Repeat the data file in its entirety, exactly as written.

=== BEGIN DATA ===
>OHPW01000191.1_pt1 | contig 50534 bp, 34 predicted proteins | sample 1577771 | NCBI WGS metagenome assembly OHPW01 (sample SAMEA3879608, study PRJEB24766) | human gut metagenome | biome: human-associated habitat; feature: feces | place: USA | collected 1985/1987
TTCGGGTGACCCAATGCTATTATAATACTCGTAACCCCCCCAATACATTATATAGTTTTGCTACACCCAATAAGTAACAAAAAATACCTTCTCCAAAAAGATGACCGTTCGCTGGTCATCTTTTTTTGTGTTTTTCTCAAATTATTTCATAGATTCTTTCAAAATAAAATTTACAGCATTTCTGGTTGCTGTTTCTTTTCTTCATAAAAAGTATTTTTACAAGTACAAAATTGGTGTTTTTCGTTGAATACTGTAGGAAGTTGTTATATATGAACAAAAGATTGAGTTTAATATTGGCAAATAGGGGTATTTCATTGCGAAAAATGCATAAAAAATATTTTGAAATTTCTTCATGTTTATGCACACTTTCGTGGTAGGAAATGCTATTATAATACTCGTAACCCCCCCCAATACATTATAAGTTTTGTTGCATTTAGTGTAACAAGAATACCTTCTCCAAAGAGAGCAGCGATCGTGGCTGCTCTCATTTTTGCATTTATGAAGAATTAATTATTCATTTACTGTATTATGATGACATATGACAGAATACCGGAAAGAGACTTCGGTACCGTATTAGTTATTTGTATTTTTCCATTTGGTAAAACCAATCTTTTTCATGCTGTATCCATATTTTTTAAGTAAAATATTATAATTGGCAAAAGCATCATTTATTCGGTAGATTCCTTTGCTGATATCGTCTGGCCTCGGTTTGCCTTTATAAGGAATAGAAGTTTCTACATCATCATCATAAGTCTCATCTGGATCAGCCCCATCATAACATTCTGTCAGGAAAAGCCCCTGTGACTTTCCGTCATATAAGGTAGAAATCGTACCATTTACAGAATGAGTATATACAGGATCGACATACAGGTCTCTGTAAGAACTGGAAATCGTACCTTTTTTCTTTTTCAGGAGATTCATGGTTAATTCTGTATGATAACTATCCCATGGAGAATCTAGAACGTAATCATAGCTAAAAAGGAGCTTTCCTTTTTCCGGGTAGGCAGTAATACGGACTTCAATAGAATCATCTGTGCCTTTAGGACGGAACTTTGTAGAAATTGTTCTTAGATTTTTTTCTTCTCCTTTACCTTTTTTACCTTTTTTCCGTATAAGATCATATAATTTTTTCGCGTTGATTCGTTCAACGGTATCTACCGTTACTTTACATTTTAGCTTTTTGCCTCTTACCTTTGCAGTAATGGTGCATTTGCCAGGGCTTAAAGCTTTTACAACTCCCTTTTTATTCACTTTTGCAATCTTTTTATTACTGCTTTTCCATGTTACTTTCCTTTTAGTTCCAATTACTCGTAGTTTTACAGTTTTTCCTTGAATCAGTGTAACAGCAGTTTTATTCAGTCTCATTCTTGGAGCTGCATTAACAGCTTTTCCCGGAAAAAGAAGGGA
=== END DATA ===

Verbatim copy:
>OHPW01000191.1_pt1 | contig 50534 bp, 34 predicted proteins | sample 1577771 | NCBI WGS metagenome assembly OHPW01 (sample SAMEA3879608, study PRJEB24766) | human gut metagenome | biome: human-associated habitat; feature: feces | place: USA | collected 1985/1987
TTCGGGTGACCCAATGCTATTATAATACTCGTAACCCCCCCAATACATTATATAGTTTTGCTACACCCAATAAGTAACAAAAAATACCTTCTCCAAAAAGATGACCGTTCGCTGGTCATCTTTTTTTGTGTTTTTCTCAAATTATTTCATAGATTCTTTCAAAATAAAATTTACAGCATTTCTGGTTGCTGTTTCTTTTCTTCATAAAAAGTATTTTTACAAGTACAAAATTGGTGTTTTTCGTTGAATACTGTAGGAAGTTGTTATATATGAACAAAAGATTGAGTTTAATATTGGCAAATAGGGGTATTTCATTGCGAAAAATGCATAAAAAATATTTTGAAATTTCTTCATGTTTATGCACACTTTCGTGGTAGGAAATGCTATTATAATACTCGTAACCCCCCCCAATACATTATAAGTTTTGTTGCATTTAGTGTAACAAGAATACCTTCTCCAAAGAGAGCAGCGATCGTGGCTGCTCTCATTTTTGCATTTATGAAGAATTAATTATTCATTTACTGTATTATGATGACATATGACAGAATACCGGAAAGAGACTTCGGTACCGTATTAGTTATTTGTATTTTTCCATTTGGTAAAACCAATCTTTTTCATGCTGTATCCATATTTTTTAAGTAAAATATTATAATTGGCAAAAGCATCATTTATTCGGTAGATTCCTTTGCTGATATCGTCTGGCCTCGGTTTGCCTTTATAAGGAATAGAAGTTTCTACATCATCATCATAAGTCTCATCTGGATCAGCCCCATCATAACATTCTGTCAGGAAAAGCCCCTGTGACTTTCCGTCATATAAGGTAGAAATCGTACCATTTACAGAATGAGTATATACAGGATCGACATACAGGTCTCTGTAAGAACTGGAAATCGTACCTTTTTTCTTTTTCAGGAGATTCATGGTTAATTCTGTATGATAACTATCCCATGGAGAATCTAGAACGTAATCATAGCTAAAAAGGAGCTTTCCTTTTTCCGGGTAGGCAGTAATACGGACTTCAATAGAATCATCTGTGCCTTTAGGACGGAACTTTGTAGAAATTGTTCTTAGATTTTTTTCTTCTCCTTTACCTTTTTTACCTTTTTTCCGTATAAGATCATATAATTTTTTCGCGTTGATTCGTTCAACGGTATCTACCGTTACTTTACATTTTAGCTTTTTGCCTCTTACCTTTGCAGTAATGGTGCATTTGCCAGGGCTTAAAGCTTTTACAACTCCCTTTTTATTCACTTTTGCAATCTTTTTATTACTGCTTTTCCATGTTACTTTCCTTTTAGTTCCAATTACTCGTAGTTTTACAGTTTTTCCTTGAATCAGTGTAACAGCAGTTTTATTCAGTCTCATTCTTGGAGCTGCATTAACAGCTTTTCCCGGAAAAAGAAGGGA